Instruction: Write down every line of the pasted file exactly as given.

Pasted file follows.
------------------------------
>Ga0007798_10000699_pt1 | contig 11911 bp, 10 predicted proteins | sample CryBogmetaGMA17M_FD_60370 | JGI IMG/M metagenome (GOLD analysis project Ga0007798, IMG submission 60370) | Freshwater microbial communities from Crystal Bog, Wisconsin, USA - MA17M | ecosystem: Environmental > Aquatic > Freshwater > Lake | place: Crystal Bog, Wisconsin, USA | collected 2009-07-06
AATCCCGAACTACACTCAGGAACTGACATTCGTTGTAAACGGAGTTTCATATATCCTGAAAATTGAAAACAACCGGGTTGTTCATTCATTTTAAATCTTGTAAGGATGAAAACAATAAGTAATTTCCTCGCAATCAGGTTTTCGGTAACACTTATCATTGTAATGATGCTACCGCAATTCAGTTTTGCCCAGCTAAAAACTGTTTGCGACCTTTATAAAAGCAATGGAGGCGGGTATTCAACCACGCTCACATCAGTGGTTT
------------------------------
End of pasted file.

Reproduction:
>Ga0007798_10000699_pt1 | contig 11911 bp, 10 predicted proteins | sample CryBogmetaGMA17M_FD_60370 | JGI IMG/M metagenome (GOLD analysis project Ga0007798, IMG submission 60370) | Freshwater microbial communities from Crystal Bog, Wisconsin, USA - MA17M | ecosystem: Environmental > Aquatic > Freshwater > Lake | place: Crystal Bog, Wisconsin, USA | collected 2009-07-06
AATCCCGAACTACACTCAGGAACTGACATTCGTTGTAAACGGAGTTTCATATATCCTGAAAATTGAAAACAACCGGGTTGTTCATTCATTTTAAATCTTGTAAGGATGAAAACAATAAGTAATTTCCTCGCAATCAGGTTTTCGGTAACACTTATCATTGTAATGATGCTACCGCAATTCAGTTTTGCCCAGCTAAAAACTGTTTGCGACCTTTATAAAAGCAATGGAGGCGGGTATTCAACCACGCTCACATCAGTGGTTT